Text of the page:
Wednesday, October 29, 2008

Who Needs Social Security?

Percentage of people aged 65 or older who receive at least half their income from Social Security: 68.

Source: Congressional Research Service, Income and Poverty Among Older Americans in 2007

Eating Our Young

Percent change in median weekly earnings of full-time wage and salary workers, 2000 to 2007 (in 2007 dollars)

Men aged 20 to 24: -15.9
Men aged 25 to 34: -12.5
Men aged 35 to 44: -5.7
Men aged 45 to 54: +1.1
Men aged 55 to 64: +12.4
Men aged 65 or older: +17.9

Source: Bureau of Labor Statistics, Highlights of Women's Earnings

Wednesday, October 22, 2008

Physician Visits Decline

This is news: The number of times Americans went to the doctor fell in 2006, a surprising reversal of a long-term trend--especially considering the aging of the population. According to the National Center for Health Statistics, physician visits fell from 964 million in 2005 to 902 million in 2006 (the latest data available)--a 6 percent decline.

The physician visit rate, or the number of visits per 100 persons per year, fell by an even larger 7 percent between 2005 and 2006--from 331.0 to 306.6.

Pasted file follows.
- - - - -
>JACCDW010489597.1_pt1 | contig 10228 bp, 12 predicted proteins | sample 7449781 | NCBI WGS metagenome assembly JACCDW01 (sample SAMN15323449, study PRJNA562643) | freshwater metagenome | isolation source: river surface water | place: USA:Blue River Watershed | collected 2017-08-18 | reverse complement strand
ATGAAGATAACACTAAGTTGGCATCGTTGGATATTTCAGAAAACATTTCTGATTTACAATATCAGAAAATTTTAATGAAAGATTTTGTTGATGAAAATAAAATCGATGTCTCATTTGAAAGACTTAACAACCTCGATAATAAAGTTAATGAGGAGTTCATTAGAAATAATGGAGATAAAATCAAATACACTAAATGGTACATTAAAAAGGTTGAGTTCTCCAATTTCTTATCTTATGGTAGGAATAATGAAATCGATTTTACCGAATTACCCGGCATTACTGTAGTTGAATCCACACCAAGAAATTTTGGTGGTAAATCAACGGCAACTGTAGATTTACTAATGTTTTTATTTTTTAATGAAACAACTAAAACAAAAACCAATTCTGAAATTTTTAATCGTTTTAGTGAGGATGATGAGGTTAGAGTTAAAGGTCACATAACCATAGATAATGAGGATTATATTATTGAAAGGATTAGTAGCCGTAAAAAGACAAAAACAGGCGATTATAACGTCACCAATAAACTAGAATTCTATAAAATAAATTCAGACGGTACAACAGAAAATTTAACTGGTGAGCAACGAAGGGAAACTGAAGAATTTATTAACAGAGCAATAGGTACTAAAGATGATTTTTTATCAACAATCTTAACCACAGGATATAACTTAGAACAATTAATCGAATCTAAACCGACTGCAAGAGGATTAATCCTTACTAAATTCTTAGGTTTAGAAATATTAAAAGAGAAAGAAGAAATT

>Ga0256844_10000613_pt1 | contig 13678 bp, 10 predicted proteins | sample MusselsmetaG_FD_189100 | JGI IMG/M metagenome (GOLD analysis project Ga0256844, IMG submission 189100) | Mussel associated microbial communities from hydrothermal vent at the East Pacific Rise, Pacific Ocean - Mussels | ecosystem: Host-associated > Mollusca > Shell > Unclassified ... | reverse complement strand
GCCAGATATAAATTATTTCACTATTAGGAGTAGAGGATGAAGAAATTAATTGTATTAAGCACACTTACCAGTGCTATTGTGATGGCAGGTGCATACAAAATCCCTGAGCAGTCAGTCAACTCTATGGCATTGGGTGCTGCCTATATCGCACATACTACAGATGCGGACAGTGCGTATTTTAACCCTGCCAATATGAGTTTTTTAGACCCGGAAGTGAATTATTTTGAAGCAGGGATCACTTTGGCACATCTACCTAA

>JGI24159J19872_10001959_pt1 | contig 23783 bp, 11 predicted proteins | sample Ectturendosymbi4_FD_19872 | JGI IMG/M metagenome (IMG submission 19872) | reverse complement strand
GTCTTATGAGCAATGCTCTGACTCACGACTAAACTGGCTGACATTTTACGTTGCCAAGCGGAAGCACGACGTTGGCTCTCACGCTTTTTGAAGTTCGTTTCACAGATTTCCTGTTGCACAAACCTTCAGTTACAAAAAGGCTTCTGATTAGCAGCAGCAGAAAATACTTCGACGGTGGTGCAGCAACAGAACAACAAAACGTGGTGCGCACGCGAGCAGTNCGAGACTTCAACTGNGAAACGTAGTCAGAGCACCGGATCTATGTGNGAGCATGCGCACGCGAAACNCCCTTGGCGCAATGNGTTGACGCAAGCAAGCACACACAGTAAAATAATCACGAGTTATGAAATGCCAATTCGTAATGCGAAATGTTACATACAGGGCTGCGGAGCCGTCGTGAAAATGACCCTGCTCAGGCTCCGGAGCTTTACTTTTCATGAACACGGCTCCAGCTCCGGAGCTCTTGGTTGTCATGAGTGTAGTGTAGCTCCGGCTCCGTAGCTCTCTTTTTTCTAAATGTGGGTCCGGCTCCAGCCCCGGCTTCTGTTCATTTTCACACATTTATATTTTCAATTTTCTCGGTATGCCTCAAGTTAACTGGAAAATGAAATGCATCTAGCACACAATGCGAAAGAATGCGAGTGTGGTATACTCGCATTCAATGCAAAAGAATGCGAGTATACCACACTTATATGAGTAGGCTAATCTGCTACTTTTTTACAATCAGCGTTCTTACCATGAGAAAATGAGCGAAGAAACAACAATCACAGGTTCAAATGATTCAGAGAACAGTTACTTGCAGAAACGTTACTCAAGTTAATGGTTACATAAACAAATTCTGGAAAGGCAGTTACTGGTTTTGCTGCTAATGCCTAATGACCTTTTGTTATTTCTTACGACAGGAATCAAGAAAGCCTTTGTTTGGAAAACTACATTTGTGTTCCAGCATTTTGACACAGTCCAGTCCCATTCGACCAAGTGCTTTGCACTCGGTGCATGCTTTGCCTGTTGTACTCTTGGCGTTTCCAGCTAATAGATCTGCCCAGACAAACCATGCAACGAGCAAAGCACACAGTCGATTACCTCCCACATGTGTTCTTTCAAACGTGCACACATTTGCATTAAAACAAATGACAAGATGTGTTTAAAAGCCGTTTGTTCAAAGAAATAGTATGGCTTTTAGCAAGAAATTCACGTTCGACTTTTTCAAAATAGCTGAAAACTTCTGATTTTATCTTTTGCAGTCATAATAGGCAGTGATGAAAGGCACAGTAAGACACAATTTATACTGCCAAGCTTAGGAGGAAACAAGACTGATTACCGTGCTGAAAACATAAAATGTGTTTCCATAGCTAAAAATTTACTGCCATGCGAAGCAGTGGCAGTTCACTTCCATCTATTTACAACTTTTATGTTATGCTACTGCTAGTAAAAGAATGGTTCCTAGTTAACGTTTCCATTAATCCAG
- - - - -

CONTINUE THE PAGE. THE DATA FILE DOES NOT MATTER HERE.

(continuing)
Because of the decline in physician visits, doctors wrote fewer prescriptions--1.9 billion in 2006, down from 2.0 billion in 2005. The percentage of visits in which the doctor provided a prescription did not change, at 71 percent.

Americans are tightening their belts, and doctors and pharmaceutical companies are feeling the pinch.

Source: National Ambulatory Medical Care Survey: 2006 Summary

Monday, October 13, 2008

Don't Blame Main Street

Americans are standing with their mouths agape as the stock market lurches. They lie awake at night worrying about what the future holds for their jobs, their families, and their communities. Who is to blame for this unfolding financial crisis? The finger of blame is pointing in many directions, but one place that does not deserve the blame is Main Street.

Just in time to provide some perspective, the Census Bureau has released the latest American Housing Survey, with data collected only a few months ago in 2007. You can't get much more current than that. And what do the 2007 numbers tell us? They tell us that the average American has been betrayed by financial institutions that should have known better.